If you feel a news story does not measure up to expected journalistic standards, bring it to the Journalism Dry Cleaner. Through our collective wisdom, we will strip it of all offensive dirt.




Thursday, 14 December 2017


Sensible meaning should be at the heart of any communication. It's really pointless for the press to share meaningless information. That's why it's common practise to have different levels of proof reading and fact checking. It's utterly astounding therefore, when these editorial safeguards fail to prevent embarrassing errors.

If the information does not make sense to the writer or sub-editor, chances are very high the same will be true for the reader.

The highlighted paragraph in the article above reads:
An institution that hires an unregistered teacher is liable to a fine of not less than Sh100,000 or imprisonment for a term not exceeding two years or both.
The subject here is an institution. It's fine to say, '...is liable to a fine of not less than Sh100,000...'.

But it almost sounds absurd, when the article suggests that other than the fine, an offending institution can also be subjected to, '...imprisonment for a term not exceeding two years...'.

At times, all that is needed is re-reading the 'copy' or better still, reading the contents aloud.

This way, any lurking mistakes stand a good chance of being spotted and rectified, before a newspaper article gets published.

And this also applies also to those charged with crafting headlines.

To stay ahead in the news business, try and ensure readers don't lose their heads on account of your headines.

Friday, 8 December 2017


Yes, it is refreshingly engaging. Yes, the conversations are somewhat hilarious. And yes, the discussion topics are relevant. But not so new faces. Not a new channel. And definitely not a so new TV morning show format. Have we seen the last of original program ideas in Kenya? There's a misconception that borrowed concepts offer immediate traction with the audience.

This perhaps explains why creativity appears beyond dead and buried.

I shuddered on hearing two presenters animatedly alluding to the fact that they had raised similar observations in another 'platform' (meaning another similar program on another channel).

Very few program producers seem daring enough to venture away from the beaten path.

So, what viewers have to contend with are recycled program formats, and even presenters on a regular cycle of channel hopping.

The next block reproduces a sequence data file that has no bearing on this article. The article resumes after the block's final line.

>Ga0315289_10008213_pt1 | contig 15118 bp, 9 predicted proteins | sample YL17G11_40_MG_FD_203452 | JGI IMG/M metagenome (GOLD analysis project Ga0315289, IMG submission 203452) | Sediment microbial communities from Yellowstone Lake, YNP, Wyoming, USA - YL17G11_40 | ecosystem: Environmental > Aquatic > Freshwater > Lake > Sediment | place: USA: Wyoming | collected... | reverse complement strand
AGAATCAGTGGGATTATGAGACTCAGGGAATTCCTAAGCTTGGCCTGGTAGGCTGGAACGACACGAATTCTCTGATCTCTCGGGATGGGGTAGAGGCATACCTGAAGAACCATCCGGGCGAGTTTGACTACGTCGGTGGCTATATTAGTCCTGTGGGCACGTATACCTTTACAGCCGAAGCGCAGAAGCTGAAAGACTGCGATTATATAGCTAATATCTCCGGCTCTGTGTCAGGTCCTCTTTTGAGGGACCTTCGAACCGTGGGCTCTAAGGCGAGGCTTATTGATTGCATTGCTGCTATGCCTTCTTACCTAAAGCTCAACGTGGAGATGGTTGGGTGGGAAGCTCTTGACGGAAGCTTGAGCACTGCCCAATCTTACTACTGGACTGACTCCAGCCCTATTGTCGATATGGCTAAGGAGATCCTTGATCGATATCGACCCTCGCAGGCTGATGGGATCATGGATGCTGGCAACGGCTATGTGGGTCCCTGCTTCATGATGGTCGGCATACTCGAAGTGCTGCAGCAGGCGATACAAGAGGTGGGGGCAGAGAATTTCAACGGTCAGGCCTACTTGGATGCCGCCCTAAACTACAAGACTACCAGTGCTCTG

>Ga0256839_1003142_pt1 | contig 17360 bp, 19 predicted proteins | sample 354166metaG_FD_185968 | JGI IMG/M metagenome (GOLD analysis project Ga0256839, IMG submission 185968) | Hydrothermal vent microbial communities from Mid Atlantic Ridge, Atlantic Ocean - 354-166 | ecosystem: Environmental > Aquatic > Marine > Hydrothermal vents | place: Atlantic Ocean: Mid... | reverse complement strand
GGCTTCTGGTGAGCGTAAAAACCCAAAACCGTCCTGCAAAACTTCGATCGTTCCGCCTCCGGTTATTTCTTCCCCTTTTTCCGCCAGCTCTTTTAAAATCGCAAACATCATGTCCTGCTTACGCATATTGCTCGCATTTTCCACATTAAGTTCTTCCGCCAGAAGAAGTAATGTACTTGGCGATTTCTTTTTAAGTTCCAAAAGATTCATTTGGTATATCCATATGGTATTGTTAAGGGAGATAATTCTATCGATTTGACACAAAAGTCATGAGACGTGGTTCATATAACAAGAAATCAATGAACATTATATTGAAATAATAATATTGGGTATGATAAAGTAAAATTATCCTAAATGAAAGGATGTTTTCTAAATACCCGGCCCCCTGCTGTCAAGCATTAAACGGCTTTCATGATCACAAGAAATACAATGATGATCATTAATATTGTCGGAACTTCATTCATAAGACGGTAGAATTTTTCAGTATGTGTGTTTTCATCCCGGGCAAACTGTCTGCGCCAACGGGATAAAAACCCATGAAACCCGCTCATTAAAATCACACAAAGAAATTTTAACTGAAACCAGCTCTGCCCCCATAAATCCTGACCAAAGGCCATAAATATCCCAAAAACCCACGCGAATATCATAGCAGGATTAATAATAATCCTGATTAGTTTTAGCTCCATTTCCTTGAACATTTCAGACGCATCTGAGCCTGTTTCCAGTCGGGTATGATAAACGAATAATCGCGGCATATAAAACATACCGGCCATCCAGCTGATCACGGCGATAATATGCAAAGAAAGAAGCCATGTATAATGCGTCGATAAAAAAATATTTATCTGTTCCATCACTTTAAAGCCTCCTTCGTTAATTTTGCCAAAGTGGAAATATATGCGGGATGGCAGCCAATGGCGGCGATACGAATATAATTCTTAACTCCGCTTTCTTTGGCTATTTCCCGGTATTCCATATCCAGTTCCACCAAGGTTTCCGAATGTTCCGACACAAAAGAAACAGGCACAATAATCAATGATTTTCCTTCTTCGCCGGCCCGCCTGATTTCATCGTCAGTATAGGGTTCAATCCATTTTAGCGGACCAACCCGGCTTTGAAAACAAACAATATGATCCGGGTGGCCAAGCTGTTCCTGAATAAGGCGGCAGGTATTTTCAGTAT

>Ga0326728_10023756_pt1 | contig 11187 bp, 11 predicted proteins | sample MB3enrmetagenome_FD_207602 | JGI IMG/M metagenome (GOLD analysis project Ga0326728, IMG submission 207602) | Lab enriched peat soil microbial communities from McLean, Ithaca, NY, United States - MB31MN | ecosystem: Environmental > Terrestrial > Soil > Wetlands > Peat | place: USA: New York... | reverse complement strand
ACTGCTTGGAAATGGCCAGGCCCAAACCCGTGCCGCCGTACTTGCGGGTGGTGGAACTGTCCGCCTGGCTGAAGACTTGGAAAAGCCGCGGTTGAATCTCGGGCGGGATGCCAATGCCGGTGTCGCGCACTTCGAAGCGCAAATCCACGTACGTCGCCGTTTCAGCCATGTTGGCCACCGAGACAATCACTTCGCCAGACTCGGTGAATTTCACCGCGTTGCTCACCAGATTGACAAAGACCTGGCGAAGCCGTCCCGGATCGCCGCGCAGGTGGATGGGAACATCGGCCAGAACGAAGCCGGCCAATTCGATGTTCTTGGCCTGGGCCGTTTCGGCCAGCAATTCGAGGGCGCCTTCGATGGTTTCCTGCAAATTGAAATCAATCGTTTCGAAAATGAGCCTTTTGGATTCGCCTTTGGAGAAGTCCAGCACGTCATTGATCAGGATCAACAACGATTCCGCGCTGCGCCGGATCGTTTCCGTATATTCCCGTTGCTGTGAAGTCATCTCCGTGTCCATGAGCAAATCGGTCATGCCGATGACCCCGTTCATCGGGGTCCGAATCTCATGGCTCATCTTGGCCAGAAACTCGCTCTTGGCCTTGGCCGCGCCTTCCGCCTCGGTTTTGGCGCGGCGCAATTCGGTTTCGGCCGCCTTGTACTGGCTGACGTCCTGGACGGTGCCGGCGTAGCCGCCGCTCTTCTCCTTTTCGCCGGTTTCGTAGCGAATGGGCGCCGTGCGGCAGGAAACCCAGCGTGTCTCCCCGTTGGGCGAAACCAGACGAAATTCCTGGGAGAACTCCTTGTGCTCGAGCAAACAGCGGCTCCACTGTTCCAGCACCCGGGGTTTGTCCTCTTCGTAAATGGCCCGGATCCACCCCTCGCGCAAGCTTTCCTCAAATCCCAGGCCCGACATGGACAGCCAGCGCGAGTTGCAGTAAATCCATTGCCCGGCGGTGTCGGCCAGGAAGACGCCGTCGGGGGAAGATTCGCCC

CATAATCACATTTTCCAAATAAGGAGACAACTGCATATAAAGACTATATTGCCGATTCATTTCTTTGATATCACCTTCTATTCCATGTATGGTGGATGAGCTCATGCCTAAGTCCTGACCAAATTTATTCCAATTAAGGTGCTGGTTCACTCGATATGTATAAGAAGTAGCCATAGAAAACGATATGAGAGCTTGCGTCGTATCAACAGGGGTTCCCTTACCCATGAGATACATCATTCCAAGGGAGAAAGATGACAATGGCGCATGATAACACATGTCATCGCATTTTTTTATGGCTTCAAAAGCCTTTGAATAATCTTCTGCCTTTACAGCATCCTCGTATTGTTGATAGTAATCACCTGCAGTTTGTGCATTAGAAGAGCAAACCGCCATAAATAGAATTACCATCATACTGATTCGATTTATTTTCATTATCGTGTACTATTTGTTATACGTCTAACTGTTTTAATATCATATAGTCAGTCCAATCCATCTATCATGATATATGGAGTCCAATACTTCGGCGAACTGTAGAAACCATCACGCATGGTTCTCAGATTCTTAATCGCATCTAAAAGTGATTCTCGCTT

If indeed familiarity breeds contempt, the current breed of program producers need to defamiliarise themselves with the tried and tested options, for the benefit of the target audience.

Friday, 1 December 2017


Some media mistakes are unmistakable. However much you try to rationalise an editorial blunder, it still beats simple logic. And even if you successfully resist to pass judgement, it still remains a case of poor judgement. In many a Kenyan newsroom then, it appears there's a very dedicated error generator.

That perhaps is the only way to explain why armed with a set of clear facts and contextual information, a TV news station elects to feed the audience with utter nonsense!

A power generator goes missing in one of the counties. It is traced to a facility linked to a former governor of the same country.

But after a 'gallant' effort to condense these details, and craft a one liner story tag that would fit into the limited on screen space, the 'brilliant minds' at work bombard viewers with this textual horror:
Yes. There's a generator involved. A former governor is also a significant detail. And there's mention of a hotel in the story too.

Even in the bygone era of the telegraph, this error would not be tolerated.

Keywords are important in summarising information.

It's supremely key for the chosen words to communicate meaningfully.

Thursday, 23 November 2017


It might not be the most important element in TV news delivery. The appearance of news presenters, however, could be the tie breaker for many viewers, when deciding which Kenyan channel to watch news. It may seem like splitting hairs, but on air hair grooming is critical in making a newscaster to be easy on the eye.

You should want to avoid a look that gives the impression of being untidy, unkempt and generally unsightly.

Failure to do this has a direct impact on perceptions about a media house, because there's a valid reason why on air newsroom personnel are often reminded they are the face of the station.

Any credible broadcast news channel is thus likely to have an in-house grooming code, touching on acceptable on screen dressing, hairstyles, makeup, jewellery and many other details.

And significantly also, there ought to be budgetary support to enable news anchors, field reporters or program hosts to maintain the desired look and feel of the channel.